A lazy, late summer Sunday finds me back in my city of Albuquerque, hanging out in a coffee shop, sipping on an Aranciata Rossa and thinking about photography. I wandered through the Railyard Market earlier, and was struck by the capacity for Albuquerque to embody both the feel of a small town yet have the pulse of a much larger city. Running into fellow local photographers and artists, as well as aging scenesters from my former days in the music world, made me appreciate the benefits of living away from the coasts, away from the hustle of really-big cities, especially New York, which always loomed just over the horizon when I was growing up in New Jersey.
You may wonder what the relevance this has to my weekly exploration of one photograph / one photographer. Perhaps it is serendipitous that I decided to focus on the work of Mark Cohen today. For those of you who are not familiar with the man or his work, he is one of the unsung heroes of street photography, creating stunning images for well over 40 years. What is certainly a point worth noting is that he has built his career in Wilkes-Barre, Pennsylvania. Staying outside of the center of the art / photography world that is New York has perhaps kept him somewhat off-the-radar, and thus, perhaps limited his exposure to a wider audience. Nonetheless, his work is powerful, jarring, sometime surreal even, and on par with that of his contemporaries that have enjoyed greater critical acclaim and popular recognition.
The image I am looking at today is probably the first image I saw of Mark Cohen’s work. Formally an untitled work, it is sometime called “Bubble Gum” and dates from 1975. There is so much energy in this image, and at the same time, so much mystery. Let’s take a closer look. We see a black and white photograph. The subjects are illuminated by a flash unit, most likely hand held, slightly off camera, based on the position of the highlights. The use of the flash is key here, as it not only lights the scene, but also stopped the action, that looks as though it was in flux during the shoot. There is evidence of a slightly blur as the lighting falls off of the hand in the top /middle of the frame, and the background utility pole and buildings also show a blurriness. What draws me to this image is the strange geometry it presents. The way the bubble sits along the bottom of the frame, while the side of the face and hair lurk just behind, the hand of another person creeps up through the middle of the frame, and the dreary looking urban environment that falls of into the distance creates a formality to the photograph as it pushes the viewer’s eyes back toward the action in the middle.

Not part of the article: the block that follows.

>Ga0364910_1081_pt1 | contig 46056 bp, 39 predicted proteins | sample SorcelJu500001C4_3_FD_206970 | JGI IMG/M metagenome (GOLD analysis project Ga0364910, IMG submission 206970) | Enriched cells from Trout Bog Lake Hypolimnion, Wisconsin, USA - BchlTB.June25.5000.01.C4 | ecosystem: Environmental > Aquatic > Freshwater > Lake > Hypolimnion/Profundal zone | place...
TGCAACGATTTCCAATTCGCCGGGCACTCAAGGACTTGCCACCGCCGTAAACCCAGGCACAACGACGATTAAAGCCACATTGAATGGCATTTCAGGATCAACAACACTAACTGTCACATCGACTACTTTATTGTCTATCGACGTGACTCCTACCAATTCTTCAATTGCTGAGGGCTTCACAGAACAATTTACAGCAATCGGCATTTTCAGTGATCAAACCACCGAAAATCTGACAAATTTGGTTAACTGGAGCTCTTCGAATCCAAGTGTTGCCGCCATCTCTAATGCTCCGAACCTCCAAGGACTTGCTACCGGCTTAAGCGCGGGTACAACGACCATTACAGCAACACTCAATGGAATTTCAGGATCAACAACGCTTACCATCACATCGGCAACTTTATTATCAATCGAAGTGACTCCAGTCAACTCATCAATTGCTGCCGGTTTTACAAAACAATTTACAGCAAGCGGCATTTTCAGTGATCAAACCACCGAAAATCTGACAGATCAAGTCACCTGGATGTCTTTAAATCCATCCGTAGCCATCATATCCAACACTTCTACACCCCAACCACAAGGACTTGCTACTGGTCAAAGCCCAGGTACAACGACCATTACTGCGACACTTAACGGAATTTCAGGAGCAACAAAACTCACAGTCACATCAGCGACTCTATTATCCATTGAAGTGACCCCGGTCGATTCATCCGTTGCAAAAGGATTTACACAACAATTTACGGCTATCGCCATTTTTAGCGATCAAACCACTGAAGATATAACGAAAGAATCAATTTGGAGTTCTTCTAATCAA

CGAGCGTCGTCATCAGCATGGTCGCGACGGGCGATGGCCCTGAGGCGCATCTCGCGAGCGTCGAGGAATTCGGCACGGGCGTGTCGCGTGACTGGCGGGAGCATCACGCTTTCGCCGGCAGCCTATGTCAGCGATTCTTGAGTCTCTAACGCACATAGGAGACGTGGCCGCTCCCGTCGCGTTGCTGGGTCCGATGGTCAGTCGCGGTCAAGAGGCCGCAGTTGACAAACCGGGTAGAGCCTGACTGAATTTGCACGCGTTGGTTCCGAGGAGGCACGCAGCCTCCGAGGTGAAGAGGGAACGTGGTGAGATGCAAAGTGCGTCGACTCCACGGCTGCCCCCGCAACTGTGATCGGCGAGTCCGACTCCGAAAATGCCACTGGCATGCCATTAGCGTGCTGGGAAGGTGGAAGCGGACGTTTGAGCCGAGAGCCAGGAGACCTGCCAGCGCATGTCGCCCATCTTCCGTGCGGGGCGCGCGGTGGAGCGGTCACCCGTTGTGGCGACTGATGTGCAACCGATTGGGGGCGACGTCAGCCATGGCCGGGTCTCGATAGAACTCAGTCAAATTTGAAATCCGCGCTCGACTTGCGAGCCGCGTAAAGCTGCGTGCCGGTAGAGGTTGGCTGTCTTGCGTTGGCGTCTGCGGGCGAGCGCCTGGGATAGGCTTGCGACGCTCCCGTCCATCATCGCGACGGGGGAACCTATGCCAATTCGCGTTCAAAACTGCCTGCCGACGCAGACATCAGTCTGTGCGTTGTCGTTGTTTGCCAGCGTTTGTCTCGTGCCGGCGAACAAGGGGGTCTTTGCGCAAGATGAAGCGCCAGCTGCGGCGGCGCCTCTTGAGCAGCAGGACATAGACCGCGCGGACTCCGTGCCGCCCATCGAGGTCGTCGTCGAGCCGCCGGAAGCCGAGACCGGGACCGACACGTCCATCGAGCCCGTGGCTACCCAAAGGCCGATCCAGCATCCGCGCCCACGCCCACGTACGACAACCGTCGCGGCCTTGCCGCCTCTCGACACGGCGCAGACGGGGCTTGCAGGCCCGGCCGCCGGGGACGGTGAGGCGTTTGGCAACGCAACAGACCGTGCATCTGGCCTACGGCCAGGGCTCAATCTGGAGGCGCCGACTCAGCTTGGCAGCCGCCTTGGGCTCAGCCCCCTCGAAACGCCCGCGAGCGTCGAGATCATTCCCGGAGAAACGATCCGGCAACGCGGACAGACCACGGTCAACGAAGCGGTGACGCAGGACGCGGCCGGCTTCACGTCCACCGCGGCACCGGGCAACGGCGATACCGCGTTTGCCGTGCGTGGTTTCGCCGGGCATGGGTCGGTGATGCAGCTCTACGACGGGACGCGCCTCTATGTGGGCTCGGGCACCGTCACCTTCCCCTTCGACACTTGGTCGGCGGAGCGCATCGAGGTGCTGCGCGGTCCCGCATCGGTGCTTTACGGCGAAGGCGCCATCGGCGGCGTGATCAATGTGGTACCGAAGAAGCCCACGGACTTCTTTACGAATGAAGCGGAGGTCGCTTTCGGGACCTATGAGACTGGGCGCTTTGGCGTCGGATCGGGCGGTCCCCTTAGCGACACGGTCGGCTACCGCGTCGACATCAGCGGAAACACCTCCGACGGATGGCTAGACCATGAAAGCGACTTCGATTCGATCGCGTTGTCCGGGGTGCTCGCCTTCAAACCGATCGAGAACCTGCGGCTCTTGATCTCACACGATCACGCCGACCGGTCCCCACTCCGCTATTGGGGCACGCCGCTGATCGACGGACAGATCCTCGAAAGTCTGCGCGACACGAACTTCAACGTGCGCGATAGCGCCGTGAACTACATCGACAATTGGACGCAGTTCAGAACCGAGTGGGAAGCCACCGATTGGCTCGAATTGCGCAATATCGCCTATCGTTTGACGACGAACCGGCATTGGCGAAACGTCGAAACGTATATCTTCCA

There is a strong, subconscious element at play in this image, and acting as an armchair photo critic / psychoanalyst, I will delve deeper into what I’m seeing and feeling while looking at this image. The scene feels like it could be a still frame pulled from a movie of a dream. It certainly has a surreal quality to it. The use of the flash certainly heightens this feeling. I could imagine Cohen wandering through his town as night was falling, and coming upon a group of children, deciding to inflict himself into their world, their environment, with burst of light and a click of the shutter. The fact the we see no face behind the bubble adds to the anonymity of course, and when I see that hand above the head, it brings me back to the “Paul is Dead” rumors that swirled around the Beatles during their release of Sgt. Pepper’s, a hand above Paul’s head meant to signify “he was being blessed by a priest before being interred.” Though my shrink might have other interpretations, that is a potent symbolism for my reading of this image. I could also make an assumption that the hand is in the process of coming down hard on the figure blowing the bubble. Could it be the action of an over-zealous, over-physical friend or sibling trying to burst the bubble? Or it could be simply someone trying to get themselves into the photo.
If one explores more of Mark Cohen’s extensive body of work, you would see that he uses this faceless, tightly cropped approach in much of his work. The disjointed, faceless limbs, chests, knees and hands that appear again and again, often covey a feeling of violence, of invasion, of latent sexuality and of a breaking down of the barriers of personal space. I have seen videos of Cohen photographing, and he employs a similar technique to that of Bruce Gilden, where he often surprises his subject with a flash and a thrust of the camera while they are strolling along, minding their own business. The fact that Cohen often photographs children or teens probably causes him more trouble in a small town. Shooting on the streets of Wilkes-Barre would most likely make Cohen a more obvious presence than a photographer blending into the masses of humanity on the streets of New York City.
Which brings me back to my opening point. I must add additional praise to the work of Mark Cohen, strictly because of the environment that he chooses to work in. I feel an affinity with those photographers working and creating away from the east and west coasts, and those who are toiling away in what may be a deeper obscurity because of it. It is also a challenge to blend in when you are wandering with a camera in a less populated area, for sure. But there is also a great freedom that comes to those who work away from the spotlight. It may bring the development of a style that is more dependent on what is in the mind of the photographer and less about what complexity might linger in front of his or her lens.